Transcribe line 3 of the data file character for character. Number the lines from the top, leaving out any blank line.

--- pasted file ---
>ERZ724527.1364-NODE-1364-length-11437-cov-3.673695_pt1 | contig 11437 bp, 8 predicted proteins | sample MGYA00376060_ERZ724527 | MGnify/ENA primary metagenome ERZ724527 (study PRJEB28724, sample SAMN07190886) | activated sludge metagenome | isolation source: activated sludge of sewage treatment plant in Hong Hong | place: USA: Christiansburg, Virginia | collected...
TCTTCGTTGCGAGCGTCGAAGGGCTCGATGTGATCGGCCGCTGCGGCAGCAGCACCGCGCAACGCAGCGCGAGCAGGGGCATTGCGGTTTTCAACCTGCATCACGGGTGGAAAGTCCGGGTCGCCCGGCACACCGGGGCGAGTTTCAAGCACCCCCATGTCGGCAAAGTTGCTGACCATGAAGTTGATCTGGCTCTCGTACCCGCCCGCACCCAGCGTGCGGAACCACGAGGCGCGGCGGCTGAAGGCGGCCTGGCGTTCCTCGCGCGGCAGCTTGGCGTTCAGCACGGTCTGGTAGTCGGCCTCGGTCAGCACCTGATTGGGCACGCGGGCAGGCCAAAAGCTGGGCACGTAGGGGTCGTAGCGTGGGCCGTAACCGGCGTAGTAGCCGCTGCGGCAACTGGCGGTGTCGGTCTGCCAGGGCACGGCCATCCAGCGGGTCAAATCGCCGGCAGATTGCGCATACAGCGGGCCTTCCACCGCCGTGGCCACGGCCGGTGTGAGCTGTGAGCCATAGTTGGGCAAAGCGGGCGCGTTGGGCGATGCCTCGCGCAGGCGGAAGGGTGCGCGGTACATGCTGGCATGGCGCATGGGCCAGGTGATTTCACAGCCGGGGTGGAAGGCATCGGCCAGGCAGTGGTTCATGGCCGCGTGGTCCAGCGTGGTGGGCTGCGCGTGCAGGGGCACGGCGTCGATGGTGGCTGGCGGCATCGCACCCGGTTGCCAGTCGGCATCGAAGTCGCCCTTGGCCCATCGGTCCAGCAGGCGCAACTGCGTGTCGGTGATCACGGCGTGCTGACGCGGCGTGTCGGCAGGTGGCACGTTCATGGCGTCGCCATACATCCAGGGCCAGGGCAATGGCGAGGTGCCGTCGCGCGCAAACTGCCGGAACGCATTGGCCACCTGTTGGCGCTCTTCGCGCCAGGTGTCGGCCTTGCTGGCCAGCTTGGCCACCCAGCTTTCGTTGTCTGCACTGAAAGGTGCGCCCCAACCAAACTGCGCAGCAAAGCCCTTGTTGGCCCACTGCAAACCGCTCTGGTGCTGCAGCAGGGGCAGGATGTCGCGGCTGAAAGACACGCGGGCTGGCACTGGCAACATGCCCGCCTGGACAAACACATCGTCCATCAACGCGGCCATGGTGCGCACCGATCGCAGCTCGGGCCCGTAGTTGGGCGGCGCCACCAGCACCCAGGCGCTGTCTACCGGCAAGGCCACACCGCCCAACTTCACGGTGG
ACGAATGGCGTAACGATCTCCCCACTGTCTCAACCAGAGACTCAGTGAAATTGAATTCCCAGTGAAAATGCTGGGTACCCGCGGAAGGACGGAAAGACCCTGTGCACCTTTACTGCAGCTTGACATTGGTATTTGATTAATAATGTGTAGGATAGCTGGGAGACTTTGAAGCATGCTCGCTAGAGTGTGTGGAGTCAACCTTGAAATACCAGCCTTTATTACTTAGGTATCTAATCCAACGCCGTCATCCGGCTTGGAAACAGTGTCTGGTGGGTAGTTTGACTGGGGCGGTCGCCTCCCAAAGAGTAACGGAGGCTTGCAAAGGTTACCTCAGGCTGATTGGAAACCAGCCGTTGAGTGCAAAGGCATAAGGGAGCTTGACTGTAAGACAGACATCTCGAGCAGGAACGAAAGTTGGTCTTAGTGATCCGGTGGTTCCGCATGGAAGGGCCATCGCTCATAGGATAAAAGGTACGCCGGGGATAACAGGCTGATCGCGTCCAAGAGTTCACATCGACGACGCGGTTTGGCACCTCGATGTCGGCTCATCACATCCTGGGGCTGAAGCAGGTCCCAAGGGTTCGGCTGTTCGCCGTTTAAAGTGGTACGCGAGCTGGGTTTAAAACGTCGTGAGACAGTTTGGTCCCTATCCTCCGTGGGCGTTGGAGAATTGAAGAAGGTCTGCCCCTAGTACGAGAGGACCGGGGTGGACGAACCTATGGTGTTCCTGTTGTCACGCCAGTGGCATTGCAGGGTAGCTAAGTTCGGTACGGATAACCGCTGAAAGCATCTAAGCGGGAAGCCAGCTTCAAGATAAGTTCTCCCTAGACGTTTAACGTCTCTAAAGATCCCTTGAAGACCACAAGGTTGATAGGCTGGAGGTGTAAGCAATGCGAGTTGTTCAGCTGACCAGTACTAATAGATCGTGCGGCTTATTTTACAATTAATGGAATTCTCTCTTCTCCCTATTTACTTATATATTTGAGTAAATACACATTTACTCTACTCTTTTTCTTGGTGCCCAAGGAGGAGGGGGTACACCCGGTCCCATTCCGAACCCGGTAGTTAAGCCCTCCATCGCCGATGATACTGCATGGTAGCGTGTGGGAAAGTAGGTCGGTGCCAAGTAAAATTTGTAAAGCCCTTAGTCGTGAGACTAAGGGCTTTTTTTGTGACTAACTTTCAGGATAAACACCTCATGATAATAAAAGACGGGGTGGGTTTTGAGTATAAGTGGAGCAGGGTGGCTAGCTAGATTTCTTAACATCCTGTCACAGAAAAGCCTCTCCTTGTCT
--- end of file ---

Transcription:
ACGAATGGCGTAACGATCTCCCCACTGTCTCAACCAGAGACTCAGTGAAATTGAATTCCCAGTGAAAATGCTGGGTACCCGCGGAAGGACGGAAAGACCCTGTGCACCTTTACTGCAGCTTGACATTGGTATTTGATTAATAATGTGTAGGATAGCTGGGAGACTTTGAAGCATGCTCGCTAGAGTGTGTGGAGTCAACCTTGAAATACCAGCCTTTATTACTTAGGTATCTAATCCAACGCCGTCATCCGGCTTGGAAACAGTGTCTGGTGGGTAGTTTGACTGGGGCGGTCGCCTCCCAAAGAGTAACGGAGGCTTGCAAAGGTTACCTCAGGCTGATTGGAAACCAGCCGTTGAGTGCAAAGGCATAAGGGAGCTTGACTGTAAGACAGACATCTCGAGCAGGAACGAAAGTTGGTCTTAGTGATCCGGTGGTTCCGCATGGAAGGGCCATCGCTCATAGGATAAAAGGTACGCCGGGGATAACAGGCTGATCGCGTCCAAGAGTTCACATCGACGACGCGGTTTGGCACCTCGATGTCGGCTCATCACATCCTGGGGCTGAAGCAGGTCCCAAGGGTTCGGCTGTTCGCCGTTTAAAGTGGTACGCGAGCTGGGTTTAAAACGTCGTGAGACAGTTTGGTCCCTATCCTCCGTGGGCGTTGGAGAATTGAAGAAGGTCTGCCCCTAGTACGAGAGGACCGGGGTGGACGAACCTATGGTGTTCCTGTTGTCACGCCAGTGGCATTGCAGGGTAGCTAAGTTCGGTACGGATAACCGCTGAAAGCATCTAAGCGGGAAGCCAGCTTCAAGATAAGTTCTCCCTAGACGTTTAACGTCTCTAAAGATCCCTTGAAGACCACAAGGTTGATAGGCTGGAGGTGTAAGCAATGCGAGTTGTTCAGCTGACCAGTACTAATAGATCGTGCGGCTTATTTTACAATTAATGGAATTCTCTCTTCTCCCTATTTACTTATATATTTGAGTAAATACACATTTACTCTACTCTTTTTCTTGGTGCCCAAGGAGGAGGGGGTACACCCGGTCCCATTCCGAACCCGGTAGTTAAGCCCTCCATCGCCGATGATACTGCATGGTAGCGTGTGGGAAAGTAGGTCGGTGCCAAGTAAAATTTGTAAAGCCCTTAGTCGTGAGACTAAGGGCTTTTTTTGTGACTAACTTTCAGGATAAACACCTCATGATAATAAAAGACGGGGTGGGTTTTGAGTATAAGTGGAGCAGGGTGGCTAGCTAGATTTCTTAACATCCTGTCACAGAAAAGCCTCTCCTTGTCT